• Characteristics of Dyslexia

    Dyslexia means a disorder of constitutional origin manifested by a difficulty in learning to read, write, or spell, despite conventional instruction, adequate intelligence, and sociocultural opportunity.
    • Difficulty reading real words in isolation and lists of words
    • Difficulty accurately decoding nonsense words
    • Slow, inaccurate, or labored reading
    • Difficulties with learning sound/symbol correspondences
    • Confusion of visually similar letters (p/d/b/q, w/m, h/n)
    • Confusion of auditorily similar letter (d/t, b/p)
    • Difficulties remembering basic sight vocabulary
    • Problems with segmenting words into individual sounds and blending sounds to form words
    • Difficulty remembering spelling words over time and applying spelling rules
    • Significant difficulty reading and spelling multisyllabic words, often omitting entire syllables as well as making single sound errors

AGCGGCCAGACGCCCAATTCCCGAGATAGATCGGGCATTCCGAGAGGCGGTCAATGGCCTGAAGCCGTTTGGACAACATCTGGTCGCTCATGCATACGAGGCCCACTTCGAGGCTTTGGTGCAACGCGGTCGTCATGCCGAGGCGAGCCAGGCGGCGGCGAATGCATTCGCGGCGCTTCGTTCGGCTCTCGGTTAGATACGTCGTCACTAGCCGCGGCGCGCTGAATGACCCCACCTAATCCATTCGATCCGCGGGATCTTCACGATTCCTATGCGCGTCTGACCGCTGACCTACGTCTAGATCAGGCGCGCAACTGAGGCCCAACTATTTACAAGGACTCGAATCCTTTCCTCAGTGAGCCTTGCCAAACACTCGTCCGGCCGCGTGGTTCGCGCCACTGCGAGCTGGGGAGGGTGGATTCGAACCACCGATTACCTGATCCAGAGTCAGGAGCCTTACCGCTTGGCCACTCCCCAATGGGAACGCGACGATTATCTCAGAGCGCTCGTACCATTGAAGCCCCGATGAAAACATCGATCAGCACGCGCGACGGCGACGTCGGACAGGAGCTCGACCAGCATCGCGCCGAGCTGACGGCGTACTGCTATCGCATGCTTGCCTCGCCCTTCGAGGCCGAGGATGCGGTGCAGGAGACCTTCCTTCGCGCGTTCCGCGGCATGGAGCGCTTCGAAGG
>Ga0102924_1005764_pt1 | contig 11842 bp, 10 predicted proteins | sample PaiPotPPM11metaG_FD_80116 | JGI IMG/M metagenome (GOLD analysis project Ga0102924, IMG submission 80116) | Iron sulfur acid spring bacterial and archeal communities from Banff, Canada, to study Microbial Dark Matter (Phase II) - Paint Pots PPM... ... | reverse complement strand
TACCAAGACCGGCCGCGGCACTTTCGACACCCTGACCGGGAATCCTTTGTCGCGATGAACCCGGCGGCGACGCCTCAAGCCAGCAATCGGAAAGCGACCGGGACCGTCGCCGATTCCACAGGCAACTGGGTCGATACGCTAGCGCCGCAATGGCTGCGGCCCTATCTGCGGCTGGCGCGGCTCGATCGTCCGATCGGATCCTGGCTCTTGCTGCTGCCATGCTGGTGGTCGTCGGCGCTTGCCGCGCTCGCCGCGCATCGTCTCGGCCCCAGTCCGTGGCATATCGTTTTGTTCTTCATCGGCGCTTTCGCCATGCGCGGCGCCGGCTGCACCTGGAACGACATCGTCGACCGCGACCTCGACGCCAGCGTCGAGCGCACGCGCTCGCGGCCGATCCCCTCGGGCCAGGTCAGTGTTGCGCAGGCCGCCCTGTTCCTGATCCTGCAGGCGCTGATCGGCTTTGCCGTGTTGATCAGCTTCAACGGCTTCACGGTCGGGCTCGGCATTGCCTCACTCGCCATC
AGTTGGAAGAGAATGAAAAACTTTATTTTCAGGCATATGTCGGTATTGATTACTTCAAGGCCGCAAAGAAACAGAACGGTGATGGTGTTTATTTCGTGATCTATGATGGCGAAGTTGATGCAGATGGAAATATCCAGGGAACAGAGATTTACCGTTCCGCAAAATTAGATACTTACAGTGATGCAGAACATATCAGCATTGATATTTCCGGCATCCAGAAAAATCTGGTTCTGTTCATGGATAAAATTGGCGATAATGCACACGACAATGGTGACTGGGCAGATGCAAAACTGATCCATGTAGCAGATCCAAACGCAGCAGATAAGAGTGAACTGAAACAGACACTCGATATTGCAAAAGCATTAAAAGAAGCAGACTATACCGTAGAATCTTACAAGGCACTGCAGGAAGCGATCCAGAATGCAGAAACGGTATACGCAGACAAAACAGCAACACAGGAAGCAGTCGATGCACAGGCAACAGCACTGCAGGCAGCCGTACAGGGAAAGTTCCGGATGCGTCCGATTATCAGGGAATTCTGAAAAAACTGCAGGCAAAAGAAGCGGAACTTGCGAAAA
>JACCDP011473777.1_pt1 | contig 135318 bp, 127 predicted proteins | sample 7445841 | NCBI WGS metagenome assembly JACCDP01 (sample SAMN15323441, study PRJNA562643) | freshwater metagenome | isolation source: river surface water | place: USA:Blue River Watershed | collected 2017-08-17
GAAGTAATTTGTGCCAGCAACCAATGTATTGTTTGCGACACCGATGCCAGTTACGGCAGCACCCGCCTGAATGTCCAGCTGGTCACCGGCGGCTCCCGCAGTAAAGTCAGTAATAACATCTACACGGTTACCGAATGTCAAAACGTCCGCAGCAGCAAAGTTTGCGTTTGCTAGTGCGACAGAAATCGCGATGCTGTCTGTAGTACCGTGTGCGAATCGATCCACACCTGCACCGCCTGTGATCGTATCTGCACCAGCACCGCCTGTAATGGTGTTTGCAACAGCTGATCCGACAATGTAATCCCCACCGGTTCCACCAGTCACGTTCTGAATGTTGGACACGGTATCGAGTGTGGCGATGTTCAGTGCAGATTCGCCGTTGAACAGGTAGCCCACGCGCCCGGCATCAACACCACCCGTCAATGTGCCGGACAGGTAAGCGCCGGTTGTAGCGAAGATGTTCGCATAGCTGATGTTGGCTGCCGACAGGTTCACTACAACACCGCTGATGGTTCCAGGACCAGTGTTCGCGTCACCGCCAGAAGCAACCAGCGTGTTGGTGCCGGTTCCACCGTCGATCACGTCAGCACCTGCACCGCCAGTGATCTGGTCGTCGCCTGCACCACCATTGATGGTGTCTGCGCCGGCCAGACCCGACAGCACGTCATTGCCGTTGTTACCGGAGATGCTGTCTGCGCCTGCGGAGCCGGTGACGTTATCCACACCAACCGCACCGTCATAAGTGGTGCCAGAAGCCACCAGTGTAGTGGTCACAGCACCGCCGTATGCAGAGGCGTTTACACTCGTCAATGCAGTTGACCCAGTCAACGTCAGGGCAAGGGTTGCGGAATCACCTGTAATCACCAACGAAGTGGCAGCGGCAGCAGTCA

• Lack of awareness of word structure (prefixes, roots, suffixes)
    • Omission of grammatical endings in reading and/or writing (-s,-ed,ing)

    Students in elementary school with dyslexia will show some of the previously mentioned characteristics.  Before first grade a child may have difficulty recognizing and producing rhymes, remembering rote information such as letter names and phone numbers, and delay in talking or mispronouncing words. In middle school a dyslexic student may show difficulties with reading comprehension and learning new information from text.  This is a result of underlying word recognition difficulties and significant difficulties in writing related to problems in spelling and organizing ideas. High school students may have difficulty with note taking and learning a foreign language.

    Resources: Overcoming Dyslexia, Literacy & Learning, Allen ISD Dyslexia Handbook for Parents